Organisations who treat and support those affected by eating disorders are set to share in $20 million for community-based eating disorder treatment services which focus on local needs, and which implement innovative and evidence-based models of care which are free to those who access them. The procurement process and grant of these funds is set to commence over the coming months. This forms part of a $24.3 million funding package to establish and expand eating disorder treatment services.
Alarmingly, at any one time, as many as 31% of Australian adolescents engage in disordered eating. Eating disorders are extremely complex illnesses and have one of the highest mortality rates of any psychiatric illness.
Federal Member for Fisher and Speaker of the House of Representatives, Andrew Wallace said that the new funding would make a huge difference to those affected by eating disorders and builds on the record funding for eating disorder care and research in the 2021-22 Budget.
“I have worked hard to cement the Sunshine Coast’s place as an Australian leader in mental health, and to transform the way Australia talks about and cares for those with eating disorders. This funding package, driven by the example of organisations like endED, builds on that hard work and will enable eligible applicants to make a real difference to the same end.
“Whether it’s for specialist eating disorder services like endED or Wandi Nerida, or for clinical research and support through USC Thompson Institute or headspace, the Federal Government continues to invest in better mental health outcomes for Sunshine Coast families, and I am proud to be leading those efforts here on the Sunshine Coast.”
Mark Forbes, the founder of West Woombye-based nonprofit endED, said he was heartened to see this kind of funding commitment to assist initiatives like endED, in supporting those affected by eating disorders.
“Last year the Federal Government backed our vision to establish Australia’s first eating disorder residential facility right here on the Sunshine Coast. The facility has been open since March 2021 and is now operated by the Butterfly Foundation.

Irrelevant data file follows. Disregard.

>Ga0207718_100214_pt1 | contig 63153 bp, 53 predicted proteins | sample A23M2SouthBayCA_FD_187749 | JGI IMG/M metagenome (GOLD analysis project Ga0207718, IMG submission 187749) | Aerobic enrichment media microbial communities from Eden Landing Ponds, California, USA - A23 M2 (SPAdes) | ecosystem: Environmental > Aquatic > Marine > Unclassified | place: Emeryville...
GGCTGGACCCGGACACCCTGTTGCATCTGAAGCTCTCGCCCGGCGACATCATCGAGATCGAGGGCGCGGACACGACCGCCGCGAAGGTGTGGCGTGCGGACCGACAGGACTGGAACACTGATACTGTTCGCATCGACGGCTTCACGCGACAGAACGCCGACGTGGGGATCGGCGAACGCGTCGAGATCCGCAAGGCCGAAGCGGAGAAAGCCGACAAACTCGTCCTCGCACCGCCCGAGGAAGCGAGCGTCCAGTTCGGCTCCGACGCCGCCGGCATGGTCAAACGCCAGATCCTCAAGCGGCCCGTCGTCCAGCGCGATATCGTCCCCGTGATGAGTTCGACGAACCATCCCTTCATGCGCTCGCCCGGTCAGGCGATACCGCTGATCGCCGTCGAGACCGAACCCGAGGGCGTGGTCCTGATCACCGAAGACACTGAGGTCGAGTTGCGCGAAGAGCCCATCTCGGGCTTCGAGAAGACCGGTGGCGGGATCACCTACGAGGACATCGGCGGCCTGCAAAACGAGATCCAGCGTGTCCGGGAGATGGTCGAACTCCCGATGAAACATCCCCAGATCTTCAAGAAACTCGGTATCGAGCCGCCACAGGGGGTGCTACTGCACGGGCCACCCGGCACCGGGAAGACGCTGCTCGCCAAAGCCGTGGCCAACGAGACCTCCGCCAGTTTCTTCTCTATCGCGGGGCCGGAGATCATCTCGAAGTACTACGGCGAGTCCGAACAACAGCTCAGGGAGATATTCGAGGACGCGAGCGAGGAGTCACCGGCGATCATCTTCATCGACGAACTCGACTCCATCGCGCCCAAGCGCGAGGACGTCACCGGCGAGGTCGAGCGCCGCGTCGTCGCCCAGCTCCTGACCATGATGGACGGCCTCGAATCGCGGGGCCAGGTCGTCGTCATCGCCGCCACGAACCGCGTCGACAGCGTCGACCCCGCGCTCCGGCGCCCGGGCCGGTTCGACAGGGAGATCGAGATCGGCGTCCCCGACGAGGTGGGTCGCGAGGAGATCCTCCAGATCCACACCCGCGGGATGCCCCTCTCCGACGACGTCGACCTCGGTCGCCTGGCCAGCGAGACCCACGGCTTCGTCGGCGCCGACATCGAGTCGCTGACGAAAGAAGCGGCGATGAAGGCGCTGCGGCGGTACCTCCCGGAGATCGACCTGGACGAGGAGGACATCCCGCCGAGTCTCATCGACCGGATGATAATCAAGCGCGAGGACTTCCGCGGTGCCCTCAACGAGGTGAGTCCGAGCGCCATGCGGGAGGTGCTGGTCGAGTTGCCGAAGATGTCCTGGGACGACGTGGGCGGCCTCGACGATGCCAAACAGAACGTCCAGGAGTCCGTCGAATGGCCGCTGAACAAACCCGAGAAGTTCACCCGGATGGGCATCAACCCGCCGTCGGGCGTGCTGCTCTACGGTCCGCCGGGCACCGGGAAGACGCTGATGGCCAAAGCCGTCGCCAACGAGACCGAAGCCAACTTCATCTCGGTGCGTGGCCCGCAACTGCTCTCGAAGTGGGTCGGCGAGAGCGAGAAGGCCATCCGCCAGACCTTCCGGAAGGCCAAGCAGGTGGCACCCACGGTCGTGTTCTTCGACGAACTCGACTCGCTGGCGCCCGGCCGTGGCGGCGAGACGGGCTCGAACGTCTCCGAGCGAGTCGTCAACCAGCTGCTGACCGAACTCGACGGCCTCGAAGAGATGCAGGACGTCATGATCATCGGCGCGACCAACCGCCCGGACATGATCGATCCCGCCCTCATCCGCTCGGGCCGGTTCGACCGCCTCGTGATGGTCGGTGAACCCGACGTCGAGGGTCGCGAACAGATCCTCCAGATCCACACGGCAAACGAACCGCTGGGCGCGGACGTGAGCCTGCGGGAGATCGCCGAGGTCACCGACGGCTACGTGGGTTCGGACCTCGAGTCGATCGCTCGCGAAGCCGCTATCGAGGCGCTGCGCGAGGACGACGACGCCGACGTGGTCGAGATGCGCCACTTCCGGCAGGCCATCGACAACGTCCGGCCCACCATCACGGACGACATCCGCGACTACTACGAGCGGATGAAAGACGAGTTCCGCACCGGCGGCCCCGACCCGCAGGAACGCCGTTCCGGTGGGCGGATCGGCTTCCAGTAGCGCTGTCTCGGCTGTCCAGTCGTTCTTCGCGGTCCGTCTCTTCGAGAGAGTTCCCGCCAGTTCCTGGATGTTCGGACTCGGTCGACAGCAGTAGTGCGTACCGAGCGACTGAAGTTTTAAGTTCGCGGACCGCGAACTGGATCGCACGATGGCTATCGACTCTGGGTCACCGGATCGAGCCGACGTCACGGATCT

“The Government understands that there is more to be done in this sector – a lot more – and this is reflected in their latest commitment of $24.3 million in the Budget.
“We feel we are being heard, respected, valued and understood, just how we in-turn support those who reach out to us.”
After establishing the Wandi Nerida facility with the Butterfly Foundation, endED went on to create a transitional space located at Woombye. endED now employs 3 full-time and 3 part-time lived experience support staff and recovery coaches, supporting families across the country face-to-face and online. endED have also developed a podcast series to support practitioners and patients alike, with over 90,000 downloads in 120 countries and with a third and fourth season in-development.
Since 2012-13, the Government has committed $268 million to eating disorder initiatives, with more than $71 million in 2021-22 alone. This is up from just $500,000 for specific eating disorder initiatives in 2012-13.
Anyone experiencing distress can seek immediate advice and support through Lifeline (13 11 14), Kids Helpline (1800 55 1800), or the Government’s digital mental health gateway, Head to Health (www.headtohealth.gov.au).